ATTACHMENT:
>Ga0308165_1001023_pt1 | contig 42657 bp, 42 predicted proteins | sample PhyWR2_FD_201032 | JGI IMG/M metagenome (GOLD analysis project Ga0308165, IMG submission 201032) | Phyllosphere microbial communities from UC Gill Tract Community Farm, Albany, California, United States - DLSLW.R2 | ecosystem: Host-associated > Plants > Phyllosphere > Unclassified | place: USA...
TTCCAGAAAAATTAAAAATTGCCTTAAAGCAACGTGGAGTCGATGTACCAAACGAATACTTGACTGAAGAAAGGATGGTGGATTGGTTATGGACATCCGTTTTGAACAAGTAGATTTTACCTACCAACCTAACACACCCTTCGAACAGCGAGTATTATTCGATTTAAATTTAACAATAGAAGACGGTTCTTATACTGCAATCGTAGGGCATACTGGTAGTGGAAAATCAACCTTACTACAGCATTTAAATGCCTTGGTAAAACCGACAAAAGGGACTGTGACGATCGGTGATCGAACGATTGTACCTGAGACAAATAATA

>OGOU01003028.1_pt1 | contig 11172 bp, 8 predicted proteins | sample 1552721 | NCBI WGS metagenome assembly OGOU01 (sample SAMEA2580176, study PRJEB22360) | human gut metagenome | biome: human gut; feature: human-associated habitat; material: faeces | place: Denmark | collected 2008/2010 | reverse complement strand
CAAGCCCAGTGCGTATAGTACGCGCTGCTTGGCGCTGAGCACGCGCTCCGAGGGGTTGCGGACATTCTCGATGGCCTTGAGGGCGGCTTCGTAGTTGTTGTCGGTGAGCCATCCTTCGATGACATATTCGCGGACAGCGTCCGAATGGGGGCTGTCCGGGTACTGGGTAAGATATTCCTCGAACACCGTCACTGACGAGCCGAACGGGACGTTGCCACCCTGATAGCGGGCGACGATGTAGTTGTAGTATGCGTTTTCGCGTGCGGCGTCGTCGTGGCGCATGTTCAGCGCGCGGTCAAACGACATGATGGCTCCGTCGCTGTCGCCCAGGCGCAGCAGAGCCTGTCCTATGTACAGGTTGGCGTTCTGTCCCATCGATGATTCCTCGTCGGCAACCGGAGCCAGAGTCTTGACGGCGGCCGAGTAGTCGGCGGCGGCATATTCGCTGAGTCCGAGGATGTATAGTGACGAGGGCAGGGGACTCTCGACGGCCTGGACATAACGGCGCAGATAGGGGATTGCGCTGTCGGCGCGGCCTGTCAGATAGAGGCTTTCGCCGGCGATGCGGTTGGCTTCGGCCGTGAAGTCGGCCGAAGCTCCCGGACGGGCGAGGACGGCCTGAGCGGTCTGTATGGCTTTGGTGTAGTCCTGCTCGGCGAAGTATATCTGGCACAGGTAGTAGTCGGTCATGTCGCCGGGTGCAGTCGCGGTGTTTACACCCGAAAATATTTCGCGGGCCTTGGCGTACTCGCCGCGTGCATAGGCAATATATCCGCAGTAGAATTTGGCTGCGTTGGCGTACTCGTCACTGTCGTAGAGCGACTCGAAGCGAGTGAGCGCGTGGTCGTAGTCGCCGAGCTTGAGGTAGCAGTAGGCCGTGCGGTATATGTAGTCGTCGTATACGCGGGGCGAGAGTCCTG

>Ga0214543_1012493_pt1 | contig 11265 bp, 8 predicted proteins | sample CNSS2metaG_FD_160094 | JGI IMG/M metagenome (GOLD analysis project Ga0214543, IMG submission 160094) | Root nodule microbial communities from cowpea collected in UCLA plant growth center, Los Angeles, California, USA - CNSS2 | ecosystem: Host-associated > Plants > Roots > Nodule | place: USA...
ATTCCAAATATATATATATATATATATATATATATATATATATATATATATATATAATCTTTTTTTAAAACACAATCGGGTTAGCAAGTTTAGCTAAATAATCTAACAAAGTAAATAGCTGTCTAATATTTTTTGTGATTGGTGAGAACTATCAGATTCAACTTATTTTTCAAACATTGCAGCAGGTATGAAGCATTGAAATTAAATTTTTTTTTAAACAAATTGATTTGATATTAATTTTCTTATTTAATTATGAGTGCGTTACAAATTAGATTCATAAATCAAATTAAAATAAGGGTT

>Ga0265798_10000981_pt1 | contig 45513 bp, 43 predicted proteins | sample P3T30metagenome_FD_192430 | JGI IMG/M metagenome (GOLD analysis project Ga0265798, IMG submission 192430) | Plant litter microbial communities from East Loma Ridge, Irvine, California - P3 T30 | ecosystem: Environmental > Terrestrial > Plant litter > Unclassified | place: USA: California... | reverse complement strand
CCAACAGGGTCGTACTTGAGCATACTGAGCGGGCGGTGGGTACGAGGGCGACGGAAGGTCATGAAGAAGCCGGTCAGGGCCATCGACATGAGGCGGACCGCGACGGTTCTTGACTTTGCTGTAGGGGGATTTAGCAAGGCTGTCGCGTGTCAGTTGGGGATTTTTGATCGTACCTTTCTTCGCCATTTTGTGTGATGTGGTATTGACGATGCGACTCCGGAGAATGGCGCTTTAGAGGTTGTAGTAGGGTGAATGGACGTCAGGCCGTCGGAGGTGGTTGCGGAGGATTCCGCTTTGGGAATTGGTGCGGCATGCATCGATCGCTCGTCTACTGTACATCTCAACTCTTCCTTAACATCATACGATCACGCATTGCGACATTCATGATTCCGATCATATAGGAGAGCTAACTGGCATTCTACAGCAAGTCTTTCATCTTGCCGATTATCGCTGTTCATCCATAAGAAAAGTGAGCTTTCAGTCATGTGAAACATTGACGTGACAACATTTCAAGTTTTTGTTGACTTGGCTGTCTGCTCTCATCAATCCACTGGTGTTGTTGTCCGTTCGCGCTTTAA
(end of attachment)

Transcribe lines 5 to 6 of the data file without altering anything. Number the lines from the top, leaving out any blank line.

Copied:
>Ga0214543_1012493_pt1 | contig 11265 bp, 8 predicted proteins | sample CNSS2metaG_FD_160094 | JGI IMG/M metagenome (GOLD analysis project Ga0214543, IMG submission 160094) | Root nodule microbial communities from cowpea collected in UCLA plant growth center, Los Angeles, California, USA - CNSS2 | ecosystem: Host-associated > Plants > Roots > Nodule | place: USA...
ATTCCAAATATATATATATATATATATATATATATATATATATATATATATATATAATCTTTTTTTAAAACACAATCGGGTTAGCAAGTTTAGCTAAATAATCTAACAAAGTAAATAGCTGTCTAATATTTTTTGTGATTGGTGAGAACTATCAGATTCAACTTATTTTTCAAACATTGCAGCAGGTATGAAGCATTGAAATTAAATTTTTTTTTAAACAAATTGATTTGATATTAATTTTCTTATTTAATTATGAGTGCGTTACAAATTAGATTCATAAATCAAATTAAAATAAGGGTT